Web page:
• Portugal just released the requirements for its new “digital nomad visa” launching Oct 30.
  • Remote workers who make at least four times the local minimum wage can apply. That amounts to about $2,750 a month.
  • Recipients can live and work in Portugal for one year, or apply for residency and stay longer.

Portugal recently released the requirements for its highly-anticipated “digital nomad visa,” allowing remote workers who make four times the national minimum wage to live and work in the picturesque European nation. That calculates to about $2,750 a month.

Starting Oct 30, remote workers can apply for either a temporary stay visa of up to one year or a residency permit that can be renewed for up to five years.

You can apply at a Portuguese Consulate in your home country, or Portugal’s immigration agency, Serviço de Estrangeiros e Fronteiras. On top of showing proof of income for the last three months, applicants must submit tax residency documents and a contract of employment (or evidence of self-employment).

One of the program’s most significant selling points is that recipients can travel visa-free throughout the Schengen Area, a region containing 26 European Union member countries where travelers can move freely without dealing with border control.

Portugal has already seen an influx of foreign residents since the pandemic, many of whom have used the D7 visa, or “passive income visa” to set up shop in the country.

One of the most affordable programs of its kind, the D7 visa requires applicants to make only €7,200 — or about $7,011 — per year to qualify. But unlike the digital nomad visa, the income must be the result of passive investment streams, such as real estate or equity in a company, as opposed to a monthly salary.

The popularity of Portugal among remote workers is due to several reasons, including the low cost of living, mild weather, an abundance of co-working spaces, connections to major European cities, and the country’s fluency in English,  the head of an investment migration firm with a strong presence in the Portuguese market, told Insider.

The Portuguese capital’s sunny climate and low cost of living have led to an influx of residents who are now able to log into work from anywhere.

“Lisbon offers the advantages of city living and the benefits of being in the European Union.”

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The evaluation concluded that Lisbon is a “sophisticated city”, which stands out for the quality of its universities, infrastructure, and security, for its access to private capital, for having a stable local government/administration, and for being a sustainable city.

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“Initiative offers landlords the option of renting their properties to the city for a minimum of five years”

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“In the end, this is not a miracle. This is work and organization,” … “We follow a strategy. In Portuguese, we say this: ‘If you don’t know where to go, no wind is favorable.’ “So we knew where to go and we took advantage of the two weeks ahead of us to prepare.”

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“We have a moment now, while we sit on collective pause, to regroup what we’d like our lives to look like and to connect the dots between our ideal lifestyle and the top choices for the best places to think about spending time and money overseas.”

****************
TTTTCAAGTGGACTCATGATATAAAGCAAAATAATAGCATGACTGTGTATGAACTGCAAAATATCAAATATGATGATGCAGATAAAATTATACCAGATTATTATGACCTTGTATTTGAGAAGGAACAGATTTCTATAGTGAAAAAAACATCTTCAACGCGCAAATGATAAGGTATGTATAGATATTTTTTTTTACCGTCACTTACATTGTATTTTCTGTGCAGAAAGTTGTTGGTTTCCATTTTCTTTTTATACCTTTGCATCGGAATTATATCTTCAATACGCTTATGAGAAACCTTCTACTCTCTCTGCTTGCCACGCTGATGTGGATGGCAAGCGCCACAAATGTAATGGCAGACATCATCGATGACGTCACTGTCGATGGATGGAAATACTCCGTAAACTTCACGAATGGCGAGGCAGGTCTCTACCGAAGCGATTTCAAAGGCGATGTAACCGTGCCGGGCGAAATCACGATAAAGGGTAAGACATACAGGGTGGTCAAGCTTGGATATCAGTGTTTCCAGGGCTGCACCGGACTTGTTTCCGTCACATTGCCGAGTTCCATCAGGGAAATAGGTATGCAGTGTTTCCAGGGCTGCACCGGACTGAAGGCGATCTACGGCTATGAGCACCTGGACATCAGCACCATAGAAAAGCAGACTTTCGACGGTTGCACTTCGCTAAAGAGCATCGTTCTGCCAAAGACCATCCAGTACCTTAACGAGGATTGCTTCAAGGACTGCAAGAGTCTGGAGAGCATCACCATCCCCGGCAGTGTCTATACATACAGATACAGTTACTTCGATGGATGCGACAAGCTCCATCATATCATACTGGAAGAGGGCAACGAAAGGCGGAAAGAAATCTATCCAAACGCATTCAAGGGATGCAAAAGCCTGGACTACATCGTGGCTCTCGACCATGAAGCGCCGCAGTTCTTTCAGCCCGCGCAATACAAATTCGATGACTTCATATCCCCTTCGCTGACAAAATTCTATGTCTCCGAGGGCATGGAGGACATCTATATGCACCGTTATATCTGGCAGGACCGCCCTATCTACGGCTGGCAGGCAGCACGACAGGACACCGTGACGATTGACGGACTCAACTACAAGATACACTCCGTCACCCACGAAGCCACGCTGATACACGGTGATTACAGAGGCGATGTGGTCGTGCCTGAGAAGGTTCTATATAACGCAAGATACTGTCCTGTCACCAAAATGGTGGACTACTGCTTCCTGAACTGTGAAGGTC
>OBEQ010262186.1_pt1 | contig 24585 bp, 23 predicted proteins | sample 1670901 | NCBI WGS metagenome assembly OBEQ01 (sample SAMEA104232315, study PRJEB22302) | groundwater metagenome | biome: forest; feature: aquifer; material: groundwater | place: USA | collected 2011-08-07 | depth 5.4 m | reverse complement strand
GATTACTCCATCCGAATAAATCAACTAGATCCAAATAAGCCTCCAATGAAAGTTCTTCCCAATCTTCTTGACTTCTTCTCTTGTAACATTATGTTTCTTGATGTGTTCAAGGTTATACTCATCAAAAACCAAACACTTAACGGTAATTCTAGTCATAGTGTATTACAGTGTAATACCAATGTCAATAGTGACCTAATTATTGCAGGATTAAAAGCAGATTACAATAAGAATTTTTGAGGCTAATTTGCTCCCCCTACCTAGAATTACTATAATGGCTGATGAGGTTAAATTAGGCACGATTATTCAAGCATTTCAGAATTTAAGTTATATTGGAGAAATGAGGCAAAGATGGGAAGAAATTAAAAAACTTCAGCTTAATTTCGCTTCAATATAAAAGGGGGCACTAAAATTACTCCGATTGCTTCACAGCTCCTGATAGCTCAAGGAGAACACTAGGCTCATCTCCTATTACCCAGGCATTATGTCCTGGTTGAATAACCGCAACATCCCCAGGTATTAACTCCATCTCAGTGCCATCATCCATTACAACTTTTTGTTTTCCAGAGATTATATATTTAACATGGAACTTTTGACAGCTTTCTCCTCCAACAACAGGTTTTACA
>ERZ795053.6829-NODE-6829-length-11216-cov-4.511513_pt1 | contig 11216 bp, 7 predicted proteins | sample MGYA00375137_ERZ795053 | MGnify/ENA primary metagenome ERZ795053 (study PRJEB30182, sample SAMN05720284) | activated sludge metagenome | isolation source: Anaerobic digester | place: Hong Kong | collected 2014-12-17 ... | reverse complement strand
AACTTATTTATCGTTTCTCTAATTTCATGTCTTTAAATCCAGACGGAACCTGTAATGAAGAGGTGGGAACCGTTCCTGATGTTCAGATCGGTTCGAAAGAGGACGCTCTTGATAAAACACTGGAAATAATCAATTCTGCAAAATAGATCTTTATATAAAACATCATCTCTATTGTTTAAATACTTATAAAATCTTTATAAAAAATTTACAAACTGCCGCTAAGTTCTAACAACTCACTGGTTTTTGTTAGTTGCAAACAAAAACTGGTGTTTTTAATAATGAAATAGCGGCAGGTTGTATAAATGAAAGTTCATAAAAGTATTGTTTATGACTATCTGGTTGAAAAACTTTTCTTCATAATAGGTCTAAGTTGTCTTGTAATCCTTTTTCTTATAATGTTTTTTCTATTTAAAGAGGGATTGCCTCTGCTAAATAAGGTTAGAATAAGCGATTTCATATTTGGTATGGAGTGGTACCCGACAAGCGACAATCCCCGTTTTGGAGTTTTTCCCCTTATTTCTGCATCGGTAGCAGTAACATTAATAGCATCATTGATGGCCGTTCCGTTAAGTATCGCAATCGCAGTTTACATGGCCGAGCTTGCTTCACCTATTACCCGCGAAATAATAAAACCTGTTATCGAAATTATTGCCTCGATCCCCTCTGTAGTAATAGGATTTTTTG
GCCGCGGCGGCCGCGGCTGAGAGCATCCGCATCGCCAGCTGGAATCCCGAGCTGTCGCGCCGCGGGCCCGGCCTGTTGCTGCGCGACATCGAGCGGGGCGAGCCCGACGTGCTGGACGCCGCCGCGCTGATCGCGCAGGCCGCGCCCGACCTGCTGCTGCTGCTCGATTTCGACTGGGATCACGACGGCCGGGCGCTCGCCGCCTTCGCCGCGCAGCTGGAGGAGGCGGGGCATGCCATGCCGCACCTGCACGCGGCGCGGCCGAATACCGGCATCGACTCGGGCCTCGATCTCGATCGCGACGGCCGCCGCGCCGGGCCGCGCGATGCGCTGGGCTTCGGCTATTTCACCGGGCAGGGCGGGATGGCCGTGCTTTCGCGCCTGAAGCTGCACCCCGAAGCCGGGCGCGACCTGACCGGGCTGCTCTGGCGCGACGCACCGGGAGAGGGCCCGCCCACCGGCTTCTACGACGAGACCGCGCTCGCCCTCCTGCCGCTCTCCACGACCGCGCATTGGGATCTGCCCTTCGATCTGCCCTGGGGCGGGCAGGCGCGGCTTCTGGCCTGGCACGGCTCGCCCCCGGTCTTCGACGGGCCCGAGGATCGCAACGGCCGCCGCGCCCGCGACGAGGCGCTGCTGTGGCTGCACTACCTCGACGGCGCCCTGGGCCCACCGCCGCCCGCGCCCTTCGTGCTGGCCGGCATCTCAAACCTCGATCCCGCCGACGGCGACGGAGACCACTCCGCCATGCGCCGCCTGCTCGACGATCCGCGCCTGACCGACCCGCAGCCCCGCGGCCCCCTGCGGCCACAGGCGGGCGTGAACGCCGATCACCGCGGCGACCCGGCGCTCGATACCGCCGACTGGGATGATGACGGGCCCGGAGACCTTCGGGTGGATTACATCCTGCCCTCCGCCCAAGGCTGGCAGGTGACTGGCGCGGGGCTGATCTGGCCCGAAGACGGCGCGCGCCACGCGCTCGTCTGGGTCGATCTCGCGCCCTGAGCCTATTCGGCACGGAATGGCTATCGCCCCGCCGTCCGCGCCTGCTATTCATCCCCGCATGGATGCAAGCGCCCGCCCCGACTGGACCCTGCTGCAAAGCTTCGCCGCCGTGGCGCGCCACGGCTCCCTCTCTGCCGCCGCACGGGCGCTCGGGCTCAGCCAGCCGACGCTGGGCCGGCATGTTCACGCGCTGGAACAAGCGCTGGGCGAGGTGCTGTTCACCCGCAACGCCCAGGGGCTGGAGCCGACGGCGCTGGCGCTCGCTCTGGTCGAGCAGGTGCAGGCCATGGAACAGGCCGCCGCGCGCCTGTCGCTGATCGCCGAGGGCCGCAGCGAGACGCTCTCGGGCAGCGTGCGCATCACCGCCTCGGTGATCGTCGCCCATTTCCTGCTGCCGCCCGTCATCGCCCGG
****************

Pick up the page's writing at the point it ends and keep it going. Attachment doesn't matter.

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They will be free to use country’s health service, welfare system, bank accounts, and work and rental contracts

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Hot Market

Portugal is now the eurozone’s hottest property market seven years after introducing golden visas

Still Cheap

Lisbon home prices remain one of the lowest among western European capitals

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The country is attracting foreign investors and migrants thanks to its perceived open attitude to foreigners and a low crime rate.

“I wouldn’t dream of doing it back home,” said the Brazilian businessman, who was robbed and assaulted several times while living in São Paulo. “In Lisbon, you don’t have to keep looking over your shoulder.” Says Eduardo Migliorelli decided to move his family to Portugal the evening he discovered he could walk the few hundred meters from a restaurant to his hotel without fear of being attacked.

“Portugal is the most open, tolerant and liberal society I have ever lived in,” said Chitra Stern, a Singaporean of Indian descent who moved to the Algarve in the south of the country in 2001 to look for business opportunities.

Itay Kastel, an Israeli, moved with his family to Portugal in 2016 to expand the property business he had been running for 10 years in Angola. “We’re really happy with our decision. The atmosphere here is embracing and helpful,” he said.

Andy Yacoub, a Londoner, chose Portugal to start a new life with his Mexican wife and young son, obtained Portuguese residence permits for the family within a few weeks and found local banks happy to lend on his existing properties so he could expand his portfolio. “In Portugal, you are welcomed into the community,” he said. “We feel at home here.”

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“It was a chance to live in a tax haven that isn’t an island in the Caribbean,”

“We’re in Europe, in a country that has been going through a revival over the last few years.”

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